Army locks down Bahrain, bans gatherings
Manama - Army patrols and tanks locked down the capital of the tiny Gulf kingdom of Bahrain after riot police swinging clubs and firing tear gas smashed into demonstrators, many of them sleeping, in a pre-dawn assault on Thursday that uprooted their protest camp demanding political change.
Medical officials said four people were killed.
Hours after the attack on Manama's main Pearl Square, the military announced on state TV that it had "key parts" of the capital under its control and that gatherings were banned.
The developments marked a major crackdown by the island nation's rulers to put an end to days of protests inspired by Egypt's revolt against Hosni Mubarak.
Tiny Bahrain is a pillar of Washington's military framework in the region. It hosts the US Navy's 5th Fleet, which is a critical counterbalance to Iran's efforts to expand its clout in the region.
The capital Manama was effectively shut down on Thursday. For the first time, tanks and military checkpoints were deployed in the streets and army patrols circulated.
The Interior Ministry warned Bahrainis to stay off the streets. Banks and other key institutions did not open, and workers stayed home, unable or to afraid to pass through checkpoints to get to their jobs.
Barbed wire and police cars with flashing blue lights encircled Pearl Square, the site of anti-government rallies since Monday.
Police cleaned up flattened protest tents and trampled banners inside the square, littered with broken glass, tear gas canisters and debris. A body covered in a white sheet lay in a pool of blood on the side of a road about 20m from the landmark square.
Demonstrators had been camping out for days around the square's 90m monument featuring a giant pearl, making it the nerve centre of the first anti-government protests to reach the Arab Gulf since the uprisings in Tunisia and Egypt.
The protesters' demands have two main objectives: Force the ruling Sunni monarchy to give up its control over top government posts and all critical decisions, and address deep grievances held by the country's majority Shi'ites who claim they face systematic discrimination and are effectively blocked from key roles in public service and the military.
But among Bahrain's rulers, the prospect of a prolonged crisis raised fears of a potential flashpoint between Iran and its Arab rivals in the Gulf.
Bahrain's ruling Sunni dynasty is closely allied to Saudi Arabia and the other Arab regimes in the Gulf. Shi'ite hard-liners in Iran have often expressed kinship and support for Bahrain's Shi'ite majority, which accounts for 70% of the island's 500 000 citizens.
The police assault came early on Thursday with little warning. Mahmoud Mansouri, a protester, said police surrounded the camp and then quickly moved in.
"We yelled, 'We are peaceful! Peaceful!' The women and children were attacked just like the rest of us," he said. "They moved in as soon as the media left us. They knew what they're doing."
Bahrain's parliament - minus opposition lawmakers who are staging a boycott - met in emergency session. One pro-government member, Jamila Salman, broke into tears.
A leader of the Shi'ite opposition Abdul Jalil Khalil said 18 parliament members also have resigned to protest the killings.
As the crackdown began, demonstrators in the square described police swarming in through a cloud of eye-stinging tear gas.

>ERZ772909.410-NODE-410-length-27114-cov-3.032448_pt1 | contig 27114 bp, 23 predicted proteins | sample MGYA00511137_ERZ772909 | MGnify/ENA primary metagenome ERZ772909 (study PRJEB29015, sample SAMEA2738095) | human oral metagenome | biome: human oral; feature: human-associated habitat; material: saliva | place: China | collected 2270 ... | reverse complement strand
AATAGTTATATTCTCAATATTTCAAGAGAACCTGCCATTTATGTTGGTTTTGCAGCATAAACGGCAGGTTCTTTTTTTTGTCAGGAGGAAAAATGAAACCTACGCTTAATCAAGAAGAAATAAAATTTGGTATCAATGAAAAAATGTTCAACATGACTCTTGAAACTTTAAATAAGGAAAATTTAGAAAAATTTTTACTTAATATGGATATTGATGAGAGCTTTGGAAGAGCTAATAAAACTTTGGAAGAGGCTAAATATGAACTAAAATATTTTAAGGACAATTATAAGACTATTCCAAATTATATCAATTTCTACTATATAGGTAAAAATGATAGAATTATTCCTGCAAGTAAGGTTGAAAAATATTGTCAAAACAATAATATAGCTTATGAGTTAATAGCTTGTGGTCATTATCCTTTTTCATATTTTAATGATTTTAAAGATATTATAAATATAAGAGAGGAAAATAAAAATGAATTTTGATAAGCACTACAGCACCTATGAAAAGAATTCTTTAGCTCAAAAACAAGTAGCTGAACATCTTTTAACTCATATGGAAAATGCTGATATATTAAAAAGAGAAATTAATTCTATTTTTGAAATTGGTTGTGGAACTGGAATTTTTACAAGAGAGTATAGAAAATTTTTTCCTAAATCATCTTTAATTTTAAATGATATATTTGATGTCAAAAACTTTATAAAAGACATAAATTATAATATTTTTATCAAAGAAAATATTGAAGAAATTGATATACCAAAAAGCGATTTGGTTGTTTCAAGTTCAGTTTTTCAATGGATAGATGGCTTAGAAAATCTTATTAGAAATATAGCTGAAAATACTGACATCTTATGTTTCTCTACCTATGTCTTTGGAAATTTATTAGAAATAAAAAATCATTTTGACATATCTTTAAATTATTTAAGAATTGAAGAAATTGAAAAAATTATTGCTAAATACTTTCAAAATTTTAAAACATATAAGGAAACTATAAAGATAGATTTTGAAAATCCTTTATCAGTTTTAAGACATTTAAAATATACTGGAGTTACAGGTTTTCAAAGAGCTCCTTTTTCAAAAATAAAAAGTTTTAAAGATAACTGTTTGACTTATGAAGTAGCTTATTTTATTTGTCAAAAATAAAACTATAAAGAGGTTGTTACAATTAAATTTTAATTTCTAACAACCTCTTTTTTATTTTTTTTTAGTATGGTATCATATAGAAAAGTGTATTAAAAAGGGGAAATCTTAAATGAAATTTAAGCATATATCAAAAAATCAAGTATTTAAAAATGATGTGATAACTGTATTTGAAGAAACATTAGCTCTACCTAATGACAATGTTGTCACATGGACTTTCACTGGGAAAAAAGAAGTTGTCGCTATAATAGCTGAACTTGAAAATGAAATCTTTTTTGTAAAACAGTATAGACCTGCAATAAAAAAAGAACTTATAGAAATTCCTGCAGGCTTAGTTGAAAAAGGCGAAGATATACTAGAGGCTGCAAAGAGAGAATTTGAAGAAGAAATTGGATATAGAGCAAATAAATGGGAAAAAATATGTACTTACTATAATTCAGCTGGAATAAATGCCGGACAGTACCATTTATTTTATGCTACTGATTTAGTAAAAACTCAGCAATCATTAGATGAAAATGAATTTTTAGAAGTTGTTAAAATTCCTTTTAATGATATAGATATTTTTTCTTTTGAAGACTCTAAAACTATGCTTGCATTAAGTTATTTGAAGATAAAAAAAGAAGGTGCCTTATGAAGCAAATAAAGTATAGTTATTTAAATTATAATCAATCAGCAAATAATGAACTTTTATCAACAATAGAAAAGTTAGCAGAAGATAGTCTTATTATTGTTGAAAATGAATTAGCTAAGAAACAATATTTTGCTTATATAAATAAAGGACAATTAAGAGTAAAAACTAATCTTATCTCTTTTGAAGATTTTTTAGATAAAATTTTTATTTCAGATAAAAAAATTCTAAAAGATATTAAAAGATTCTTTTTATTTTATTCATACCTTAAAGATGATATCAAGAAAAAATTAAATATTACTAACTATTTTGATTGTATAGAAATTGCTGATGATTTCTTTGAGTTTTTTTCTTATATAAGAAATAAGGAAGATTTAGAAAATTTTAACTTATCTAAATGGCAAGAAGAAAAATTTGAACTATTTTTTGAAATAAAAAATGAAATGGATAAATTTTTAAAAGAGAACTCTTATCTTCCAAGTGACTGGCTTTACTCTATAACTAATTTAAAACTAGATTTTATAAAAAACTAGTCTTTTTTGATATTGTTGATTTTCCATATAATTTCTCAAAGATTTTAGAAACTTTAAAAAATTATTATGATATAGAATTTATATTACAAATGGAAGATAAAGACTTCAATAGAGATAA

"They attacked our tents, beating us with batons," said Jafar Jafar, aged 17. "The police were lined up at the bridge overhead. They were shooting tear gas from the bridge."
Hospital officials, speaking on condition of anonymity because they were not authorized to talk to the media, said four people were killed early Thursday. Wounded streamed by the dozens into Salmaniya medical centre, the main state-run hospital in Manama, with serious gaping wounds, broken bones and respiratory problems from the tear gas.
Outside the medical complex, dozens of protesters chanted: "The regime must go."
The protest movement's next move is unclear, but the island nation has been rocked by street battles as recently as last summer. A wave of arrests of perceived Shiite dissidents touched off weeks of rioting and demonstrations.
Before the attack on the square, protesters had called for major rallies after Friday prayers. The reported deaths, however, could become a fresh rallying point. Thousands of mourners had turned out for the funeral processions of two other people killed in the protests earlier in the week.
Government supporters relentless
After prayers on Wednesday evening, a Shiite imam in the square had urged Bahrain's youth not to back down.
"This square is a trust in your hands and so will you whittle away this trust or keep fast?" the imam said. "So be careful and be concerned for your country and remember that the regime will try to rip this country from your hand but if we must leave it in coffins then so be it!"
Across the city, government supporters in a caravan of cars waved national flags and displayed portraits of King Hamad bin Isa Al Khalifa.
"Come join us!" they yelled into markets and along busy streets. "Show your loyalty."
Thousands of mourners turned out on Wednesday for the funeral procession of 31-year-old Fadhel al-Matrook, one of two people killed on Monday in the protests. Later, in Pearl Square, his father Salman pleaded with protesters not to give up.
"He is not only my son. He is the son of Bahrain, the son of this nation," he yelled. "His blood shouldn't be wasted."
Monday's bloodshed brought embarrassing rebukes from allies such as Britain and the United States. A statement from Bahrain's Interior Ministry said suspects have been "placed in custody" in connection with the two deaths but gave no further details.